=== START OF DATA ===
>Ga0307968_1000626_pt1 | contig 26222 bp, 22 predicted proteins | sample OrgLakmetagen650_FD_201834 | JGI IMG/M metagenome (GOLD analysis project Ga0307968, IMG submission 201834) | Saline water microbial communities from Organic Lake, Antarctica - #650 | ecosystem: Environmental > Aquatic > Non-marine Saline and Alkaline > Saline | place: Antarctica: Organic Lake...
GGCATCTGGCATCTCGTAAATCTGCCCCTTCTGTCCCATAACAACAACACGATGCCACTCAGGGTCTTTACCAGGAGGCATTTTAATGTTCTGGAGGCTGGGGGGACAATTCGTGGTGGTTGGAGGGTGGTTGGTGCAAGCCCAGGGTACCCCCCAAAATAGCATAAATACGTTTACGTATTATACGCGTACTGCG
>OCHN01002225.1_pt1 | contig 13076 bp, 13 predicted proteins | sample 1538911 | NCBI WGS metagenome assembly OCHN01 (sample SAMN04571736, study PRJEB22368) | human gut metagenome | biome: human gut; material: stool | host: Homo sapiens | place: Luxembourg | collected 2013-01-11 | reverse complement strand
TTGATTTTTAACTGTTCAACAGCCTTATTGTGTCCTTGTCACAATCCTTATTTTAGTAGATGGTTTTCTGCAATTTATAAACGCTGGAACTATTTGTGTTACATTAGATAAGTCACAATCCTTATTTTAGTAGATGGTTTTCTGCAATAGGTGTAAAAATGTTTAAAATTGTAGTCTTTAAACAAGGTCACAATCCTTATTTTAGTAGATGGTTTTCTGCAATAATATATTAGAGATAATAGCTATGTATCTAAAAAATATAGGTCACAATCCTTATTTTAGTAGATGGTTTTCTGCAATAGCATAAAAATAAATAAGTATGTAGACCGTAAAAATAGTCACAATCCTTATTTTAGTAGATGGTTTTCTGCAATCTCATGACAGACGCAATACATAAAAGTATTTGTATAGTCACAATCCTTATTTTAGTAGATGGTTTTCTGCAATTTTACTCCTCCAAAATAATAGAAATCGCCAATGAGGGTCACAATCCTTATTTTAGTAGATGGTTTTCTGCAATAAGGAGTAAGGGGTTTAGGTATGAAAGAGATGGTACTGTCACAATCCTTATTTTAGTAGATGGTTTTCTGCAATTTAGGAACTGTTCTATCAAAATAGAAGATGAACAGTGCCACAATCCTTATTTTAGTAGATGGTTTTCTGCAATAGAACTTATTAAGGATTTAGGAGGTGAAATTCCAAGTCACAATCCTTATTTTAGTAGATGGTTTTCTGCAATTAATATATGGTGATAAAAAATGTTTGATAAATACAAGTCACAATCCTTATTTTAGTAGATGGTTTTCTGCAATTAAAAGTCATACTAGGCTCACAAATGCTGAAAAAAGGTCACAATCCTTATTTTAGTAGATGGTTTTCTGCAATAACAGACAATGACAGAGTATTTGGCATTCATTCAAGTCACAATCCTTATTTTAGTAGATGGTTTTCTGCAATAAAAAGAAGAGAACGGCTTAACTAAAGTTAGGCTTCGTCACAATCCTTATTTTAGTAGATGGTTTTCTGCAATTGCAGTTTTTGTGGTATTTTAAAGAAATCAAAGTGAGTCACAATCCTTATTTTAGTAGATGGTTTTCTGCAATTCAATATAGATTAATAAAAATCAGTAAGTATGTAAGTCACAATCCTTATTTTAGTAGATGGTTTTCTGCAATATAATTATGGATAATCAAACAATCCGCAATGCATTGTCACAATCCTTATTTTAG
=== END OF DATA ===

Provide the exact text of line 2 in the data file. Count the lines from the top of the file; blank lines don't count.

GGCATCTGGCATCTCGTAAATCTGCCCCTTCTGTCCCATAACAACAACACGATGCCACTCAGGGTCTTTACCAGGAGGCATTTTAATGTTCTGGAGGCTGGGGGGACAATTCGTGGTGGTTGGAGGGTGGTTGGTGCAAGCCCAGGGTACCCCCCAAAATAGCATAAATACGTTTACGTATTATACGCGTACTGCG